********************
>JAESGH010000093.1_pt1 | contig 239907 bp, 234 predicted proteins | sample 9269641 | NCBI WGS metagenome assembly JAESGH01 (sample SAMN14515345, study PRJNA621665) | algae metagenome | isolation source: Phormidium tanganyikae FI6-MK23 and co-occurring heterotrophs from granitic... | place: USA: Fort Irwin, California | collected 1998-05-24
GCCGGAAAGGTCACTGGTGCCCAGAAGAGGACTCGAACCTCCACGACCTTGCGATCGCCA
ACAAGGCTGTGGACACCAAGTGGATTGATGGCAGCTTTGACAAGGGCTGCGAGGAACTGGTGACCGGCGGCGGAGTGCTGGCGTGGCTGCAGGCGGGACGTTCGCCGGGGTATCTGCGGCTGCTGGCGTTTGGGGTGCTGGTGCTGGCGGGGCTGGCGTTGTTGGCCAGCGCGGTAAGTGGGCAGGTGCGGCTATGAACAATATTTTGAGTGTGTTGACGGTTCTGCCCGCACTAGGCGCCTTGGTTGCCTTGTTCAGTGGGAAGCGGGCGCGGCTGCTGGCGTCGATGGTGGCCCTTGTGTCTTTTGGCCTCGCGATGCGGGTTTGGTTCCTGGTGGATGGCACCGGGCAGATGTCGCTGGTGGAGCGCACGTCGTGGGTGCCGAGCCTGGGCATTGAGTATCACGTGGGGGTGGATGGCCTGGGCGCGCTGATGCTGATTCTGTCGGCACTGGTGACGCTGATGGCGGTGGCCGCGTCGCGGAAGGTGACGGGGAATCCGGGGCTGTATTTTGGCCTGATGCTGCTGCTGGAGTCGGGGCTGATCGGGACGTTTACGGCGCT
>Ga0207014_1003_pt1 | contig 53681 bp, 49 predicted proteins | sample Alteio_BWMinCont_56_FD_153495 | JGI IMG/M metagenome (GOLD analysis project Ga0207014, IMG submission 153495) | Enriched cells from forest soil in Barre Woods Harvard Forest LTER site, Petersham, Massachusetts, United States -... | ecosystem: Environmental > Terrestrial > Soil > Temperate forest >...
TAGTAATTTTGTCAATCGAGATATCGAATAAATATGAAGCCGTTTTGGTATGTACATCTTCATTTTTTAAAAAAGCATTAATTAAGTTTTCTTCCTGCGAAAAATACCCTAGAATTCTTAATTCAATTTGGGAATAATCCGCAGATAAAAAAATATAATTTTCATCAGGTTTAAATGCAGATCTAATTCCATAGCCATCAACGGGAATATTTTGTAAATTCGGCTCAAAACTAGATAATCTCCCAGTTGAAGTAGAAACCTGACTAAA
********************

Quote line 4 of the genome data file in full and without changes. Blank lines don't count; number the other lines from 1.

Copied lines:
>Ga0207014_1003_pt1 | contig 53681 bp, 49 predicted proteins | sample Alteio_BWMinCont_56_FD_153495 | JGI IMG/M metagenome (GOLD analysis project Ga0207014, IMG submission 153495) | Enriched cells from forest soil in Barre Woods Harvard Forest LTER site, Petersham, Massachusetts, United States -... | ecosystem: Environmental > Terrestrial > Soil > Temperate forest >...